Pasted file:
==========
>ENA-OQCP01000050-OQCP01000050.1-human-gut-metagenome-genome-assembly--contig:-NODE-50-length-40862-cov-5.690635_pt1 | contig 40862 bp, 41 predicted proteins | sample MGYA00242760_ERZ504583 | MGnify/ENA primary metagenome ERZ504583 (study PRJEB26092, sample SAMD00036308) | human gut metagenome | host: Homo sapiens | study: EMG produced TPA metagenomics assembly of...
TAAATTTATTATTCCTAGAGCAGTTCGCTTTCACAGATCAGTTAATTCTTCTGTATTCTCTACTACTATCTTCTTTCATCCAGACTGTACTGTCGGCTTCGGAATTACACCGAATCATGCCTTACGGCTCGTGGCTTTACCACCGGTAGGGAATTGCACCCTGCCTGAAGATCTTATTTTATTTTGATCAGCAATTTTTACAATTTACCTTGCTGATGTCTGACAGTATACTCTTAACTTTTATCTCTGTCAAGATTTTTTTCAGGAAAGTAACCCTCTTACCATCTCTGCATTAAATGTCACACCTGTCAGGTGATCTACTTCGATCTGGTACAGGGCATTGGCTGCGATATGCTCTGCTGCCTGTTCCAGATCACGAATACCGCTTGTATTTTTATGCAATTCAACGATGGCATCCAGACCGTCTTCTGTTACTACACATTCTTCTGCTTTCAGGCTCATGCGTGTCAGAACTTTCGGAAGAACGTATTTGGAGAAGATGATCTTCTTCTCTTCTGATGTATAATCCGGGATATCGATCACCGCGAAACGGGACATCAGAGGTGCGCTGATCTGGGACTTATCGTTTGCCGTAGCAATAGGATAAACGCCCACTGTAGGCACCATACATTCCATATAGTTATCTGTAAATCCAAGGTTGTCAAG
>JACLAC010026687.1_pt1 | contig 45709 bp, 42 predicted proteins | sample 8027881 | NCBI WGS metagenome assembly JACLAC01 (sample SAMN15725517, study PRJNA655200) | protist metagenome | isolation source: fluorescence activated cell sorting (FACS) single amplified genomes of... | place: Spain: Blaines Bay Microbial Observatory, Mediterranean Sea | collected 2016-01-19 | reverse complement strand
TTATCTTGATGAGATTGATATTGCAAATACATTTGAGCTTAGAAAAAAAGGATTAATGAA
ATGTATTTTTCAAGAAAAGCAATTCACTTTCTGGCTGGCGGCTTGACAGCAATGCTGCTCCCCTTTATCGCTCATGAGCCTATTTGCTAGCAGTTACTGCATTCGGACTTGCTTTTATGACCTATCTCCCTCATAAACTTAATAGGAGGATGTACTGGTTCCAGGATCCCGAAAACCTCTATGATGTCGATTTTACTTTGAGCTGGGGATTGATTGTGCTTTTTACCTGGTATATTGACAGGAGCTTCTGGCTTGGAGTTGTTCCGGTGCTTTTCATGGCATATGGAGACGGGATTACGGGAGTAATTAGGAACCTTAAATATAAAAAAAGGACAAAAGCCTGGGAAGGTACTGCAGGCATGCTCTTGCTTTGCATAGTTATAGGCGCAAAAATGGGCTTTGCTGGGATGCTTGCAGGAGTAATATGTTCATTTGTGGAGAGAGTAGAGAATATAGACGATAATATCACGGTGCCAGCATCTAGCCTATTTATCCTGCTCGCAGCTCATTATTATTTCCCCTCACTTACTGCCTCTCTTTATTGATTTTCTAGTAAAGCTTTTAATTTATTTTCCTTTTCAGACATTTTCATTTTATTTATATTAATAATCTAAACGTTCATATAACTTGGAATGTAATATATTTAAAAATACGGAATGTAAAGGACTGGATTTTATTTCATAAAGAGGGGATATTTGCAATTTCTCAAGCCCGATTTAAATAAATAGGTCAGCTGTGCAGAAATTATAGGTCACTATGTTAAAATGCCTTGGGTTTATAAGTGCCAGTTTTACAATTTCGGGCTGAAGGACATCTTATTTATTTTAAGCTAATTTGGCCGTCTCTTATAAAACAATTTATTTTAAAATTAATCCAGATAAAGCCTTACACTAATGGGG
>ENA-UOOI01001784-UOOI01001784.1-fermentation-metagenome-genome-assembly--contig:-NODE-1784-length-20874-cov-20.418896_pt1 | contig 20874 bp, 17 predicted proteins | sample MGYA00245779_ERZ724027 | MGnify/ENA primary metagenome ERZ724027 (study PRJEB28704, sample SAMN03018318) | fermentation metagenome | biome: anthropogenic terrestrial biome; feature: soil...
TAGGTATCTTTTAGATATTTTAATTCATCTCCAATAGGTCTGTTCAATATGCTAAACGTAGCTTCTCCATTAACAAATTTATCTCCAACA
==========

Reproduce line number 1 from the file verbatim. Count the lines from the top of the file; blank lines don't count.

>ENA-OQCP01000050-OQCP01000050.1-human-gut-metagenome-genome-assembly--contig:-NODE-50-length-40862-cov-5.690635_pt1 | contig 40862 bp, 41 predicted proteins | sample MGYA00242760_ERZ504583 | MGnify/ENA primary metagenome ERZ504583 (study PRJEB26092, sample SAMD00036308) | human gut metagenome | host: Homo sapiens | study: EMG produced TPA metagenomics assembly of...